BookRoit has “a guest post from Juliette Wells. Juliette created the new 200th-anniversary annotated edition of Jane Austen’s Emma for Penguin Classics. The author of Everybody’s Jane: Austen in the Popular Imagination, Juliette is associate professor and chair of English at Goucher College in Baltimore.
As a Jane Austen scholar who possesses a fine resting bitch face (as my current passport photo will attest), I am pleased to share with you that I have resolved a longstanding controversy among readers and critics. Austen—one of the most celebrated English novelists, and certainly the most beloved in our own era—was blessed with an RBF.
My exhibit A is the only authentic portrait of Austen’s face drawn during her lifetime (1775-1817): this watercolor sketch, done by her elder sister Cassandra in approximately 1810, which is now in the collection of the National Portrait Gallery in London. (Cassandra also left to us a portrait of Jane from the rear, which, while lovely, obviously doesn’t help us with the face question.) Just a year later, in 1811, Austen’s novel Sense and Sensibility would be released, the culmination of years of dedicated writing and aspirations to publish. Perhaps Cassandra took Jane’s likeness to commemorate, within their family, Jane’s new sense of herself as an author. We’ll never know for certain.”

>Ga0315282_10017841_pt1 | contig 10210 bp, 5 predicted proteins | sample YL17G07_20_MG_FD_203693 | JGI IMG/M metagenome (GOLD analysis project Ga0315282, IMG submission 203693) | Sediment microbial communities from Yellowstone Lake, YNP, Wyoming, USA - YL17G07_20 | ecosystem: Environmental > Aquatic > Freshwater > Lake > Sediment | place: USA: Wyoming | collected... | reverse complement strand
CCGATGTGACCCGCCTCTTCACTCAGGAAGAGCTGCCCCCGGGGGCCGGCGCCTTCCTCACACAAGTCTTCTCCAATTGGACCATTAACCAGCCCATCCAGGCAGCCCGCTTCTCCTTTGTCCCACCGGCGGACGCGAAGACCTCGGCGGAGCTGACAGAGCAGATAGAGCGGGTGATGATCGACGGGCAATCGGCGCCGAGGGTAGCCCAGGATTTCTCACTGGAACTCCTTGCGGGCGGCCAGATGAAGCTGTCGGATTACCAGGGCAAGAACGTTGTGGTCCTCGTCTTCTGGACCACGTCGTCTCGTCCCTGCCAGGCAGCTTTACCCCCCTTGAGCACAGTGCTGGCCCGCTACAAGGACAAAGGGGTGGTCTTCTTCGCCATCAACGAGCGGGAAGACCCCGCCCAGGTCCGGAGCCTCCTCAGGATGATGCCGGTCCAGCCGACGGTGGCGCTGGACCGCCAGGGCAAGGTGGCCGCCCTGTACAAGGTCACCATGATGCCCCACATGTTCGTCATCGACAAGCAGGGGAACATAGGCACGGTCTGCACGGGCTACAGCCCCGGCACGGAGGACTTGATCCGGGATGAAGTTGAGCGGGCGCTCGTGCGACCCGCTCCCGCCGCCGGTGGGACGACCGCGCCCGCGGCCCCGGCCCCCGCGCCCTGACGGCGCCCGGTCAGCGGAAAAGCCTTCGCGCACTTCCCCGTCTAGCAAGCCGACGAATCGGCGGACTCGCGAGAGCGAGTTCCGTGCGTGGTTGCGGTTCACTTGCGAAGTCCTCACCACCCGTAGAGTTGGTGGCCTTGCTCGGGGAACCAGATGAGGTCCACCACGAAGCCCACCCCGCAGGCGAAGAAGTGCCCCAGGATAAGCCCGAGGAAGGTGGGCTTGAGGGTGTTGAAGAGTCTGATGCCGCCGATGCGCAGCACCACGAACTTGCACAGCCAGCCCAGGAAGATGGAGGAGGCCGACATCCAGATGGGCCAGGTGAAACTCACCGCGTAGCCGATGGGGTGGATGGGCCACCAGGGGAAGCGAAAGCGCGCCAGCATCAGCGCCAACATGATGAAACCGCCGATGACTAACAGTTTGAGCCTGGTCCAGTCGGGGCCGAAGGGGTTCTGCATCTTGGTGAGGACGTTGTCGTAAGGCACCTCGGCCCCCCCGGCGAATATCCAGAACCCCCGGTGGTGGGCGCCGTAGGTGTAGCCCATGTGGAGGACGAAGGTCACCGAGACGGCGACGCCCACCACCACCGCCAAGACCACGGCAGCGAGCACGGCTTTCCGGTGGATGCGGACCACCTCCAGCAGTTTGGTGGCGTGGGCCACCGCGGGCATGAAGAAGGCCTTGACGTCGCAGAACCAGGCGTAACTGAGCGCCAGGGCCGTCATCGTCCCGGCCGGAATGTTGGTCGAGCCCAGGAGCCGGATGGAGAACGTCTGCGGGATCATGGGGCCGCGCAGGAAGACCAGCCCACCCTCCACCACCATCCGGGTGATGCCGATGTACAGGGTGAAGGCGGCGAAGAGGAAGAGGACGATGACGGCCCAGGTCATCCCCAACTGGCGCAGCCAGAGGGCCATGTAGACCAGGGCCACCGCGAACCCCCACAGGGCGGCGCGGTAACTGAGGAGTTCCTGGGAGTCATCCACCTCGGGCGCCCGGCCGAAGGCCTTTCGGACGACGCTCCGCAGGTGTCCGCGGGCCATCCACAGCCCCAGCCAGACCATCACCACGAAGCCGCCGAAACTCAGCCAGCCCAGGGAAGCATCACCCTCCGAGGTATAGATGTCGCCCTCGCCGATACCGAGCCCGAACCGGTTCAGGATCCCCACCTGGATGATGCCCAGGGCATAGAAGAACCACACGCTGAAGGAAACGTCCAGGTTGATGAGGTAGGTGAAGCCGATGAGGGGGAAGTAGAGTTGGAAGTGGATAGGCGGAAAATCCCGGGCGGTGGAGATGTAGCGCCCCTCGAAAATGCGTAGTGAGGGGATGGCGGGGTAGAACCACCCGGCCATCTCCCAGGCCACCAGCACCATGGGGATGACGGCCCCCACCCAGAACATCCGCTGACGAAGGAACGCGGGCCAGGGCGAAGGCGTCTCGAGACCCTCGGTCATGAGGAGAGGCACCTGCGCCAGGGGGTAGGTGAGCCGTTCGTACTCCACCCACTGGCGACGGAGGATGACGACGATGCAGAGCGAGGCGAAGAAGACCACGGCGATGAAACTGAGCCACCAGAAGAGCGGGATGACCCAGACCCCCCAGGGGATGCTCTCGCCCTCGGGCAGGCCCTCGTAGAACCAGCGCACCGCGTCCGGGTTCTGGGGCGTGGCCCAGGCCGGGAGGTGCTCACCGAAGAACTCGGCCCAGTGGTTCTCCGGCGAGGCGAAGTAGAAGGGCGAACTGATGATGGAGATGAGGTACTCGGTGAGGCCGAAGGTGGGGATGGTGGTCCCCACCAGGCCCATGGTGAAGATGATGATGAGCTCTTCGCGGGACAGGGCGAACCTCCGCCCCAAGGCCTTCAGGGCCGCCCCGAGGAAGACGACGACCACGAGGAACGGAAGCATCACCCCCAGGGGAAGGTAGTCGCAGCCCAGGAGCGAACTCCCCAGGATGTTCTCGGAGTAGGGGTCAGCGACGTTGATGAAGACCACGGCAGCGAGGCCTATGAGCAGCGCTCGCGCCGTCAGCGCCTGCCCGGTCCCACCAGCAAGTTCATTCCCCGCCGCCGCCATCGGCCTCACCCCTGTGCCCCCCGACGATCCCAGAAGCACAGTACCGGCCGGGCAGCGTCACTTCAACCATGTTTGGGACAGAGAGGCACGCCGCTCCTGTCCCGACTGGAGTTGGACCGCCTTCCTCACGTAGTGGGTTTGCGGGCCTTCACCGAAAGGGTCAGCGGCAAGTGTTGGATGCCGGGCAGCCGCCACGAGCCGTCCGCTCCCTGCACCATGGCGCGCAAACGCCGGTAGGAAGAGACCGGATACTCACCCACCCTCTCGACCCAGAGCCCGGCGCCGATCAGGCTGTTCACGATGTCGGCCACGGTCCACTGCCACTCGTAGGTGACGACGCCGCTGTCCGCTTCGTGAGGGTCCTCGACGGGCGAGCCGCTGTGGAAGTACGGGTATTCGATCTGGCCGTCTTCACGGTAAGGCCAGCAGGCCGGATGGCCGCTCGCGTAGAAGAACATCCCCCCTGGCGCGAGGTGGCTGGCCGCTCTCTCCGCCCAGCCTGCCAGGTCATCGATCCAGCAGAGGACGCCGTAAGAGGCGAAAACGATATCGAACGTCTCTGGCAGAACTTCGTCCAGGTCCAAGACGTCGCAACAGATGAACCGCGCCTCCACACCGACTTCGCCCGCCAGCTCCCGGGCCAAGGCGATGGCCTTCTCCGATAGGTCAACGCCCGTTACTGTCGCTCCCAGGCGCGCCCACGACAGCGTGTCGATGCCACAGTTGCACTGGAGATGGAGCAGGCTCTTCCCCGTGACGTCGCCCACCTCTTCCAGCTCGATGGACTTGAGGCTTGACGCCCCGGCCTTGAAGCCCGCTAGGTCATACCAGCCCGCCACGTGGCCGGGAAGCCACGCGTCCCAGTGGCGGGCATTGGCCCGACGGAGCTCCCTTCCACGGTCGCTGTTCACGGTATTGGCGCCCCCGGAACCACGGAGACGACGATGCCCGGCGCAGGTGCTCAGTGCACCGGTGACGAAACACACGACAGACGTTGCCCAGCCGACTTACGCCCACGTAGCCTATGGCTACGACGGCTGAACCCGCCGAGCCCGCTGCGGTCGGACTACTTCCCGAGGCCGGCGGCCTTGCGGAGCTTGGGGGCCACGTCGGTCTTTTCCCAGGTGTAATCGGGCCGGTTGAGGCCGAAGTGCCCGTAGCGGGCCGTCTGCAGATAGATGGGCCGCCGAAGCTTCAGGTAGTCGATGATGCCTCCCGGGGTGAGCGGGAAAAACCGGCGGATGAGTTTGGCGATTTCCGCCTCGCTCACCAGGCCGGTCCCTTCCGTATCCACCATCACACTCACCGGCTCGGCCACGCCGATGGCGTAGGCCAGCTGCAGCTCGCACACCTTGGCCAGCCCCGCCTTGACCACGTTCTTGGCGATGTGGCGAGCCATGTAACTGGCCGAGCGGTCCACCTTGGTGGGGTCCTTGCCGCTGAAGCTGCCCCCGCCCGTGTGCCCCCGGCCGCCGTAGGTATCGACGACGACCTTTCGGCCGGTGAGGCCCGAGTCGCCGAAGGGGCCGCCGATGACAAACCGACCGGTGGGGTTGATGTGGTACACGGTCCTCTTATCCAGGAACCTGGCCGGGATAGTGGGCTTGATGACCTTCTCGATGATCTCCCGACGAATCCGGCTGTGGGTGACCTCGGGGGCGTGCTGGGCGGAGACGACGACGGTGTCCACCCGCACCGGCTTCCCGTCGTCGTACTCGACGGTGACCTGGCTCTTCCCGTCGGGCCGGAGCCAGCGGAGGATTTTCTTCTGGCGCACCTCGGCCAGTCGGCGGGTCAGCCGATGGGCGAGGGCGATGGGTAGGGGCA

The remaining article goes on to describe how and why Jane’s face evolved differently in other portraits. For the complete article, please click on Jane Austen Had a RBF (and I have one, too).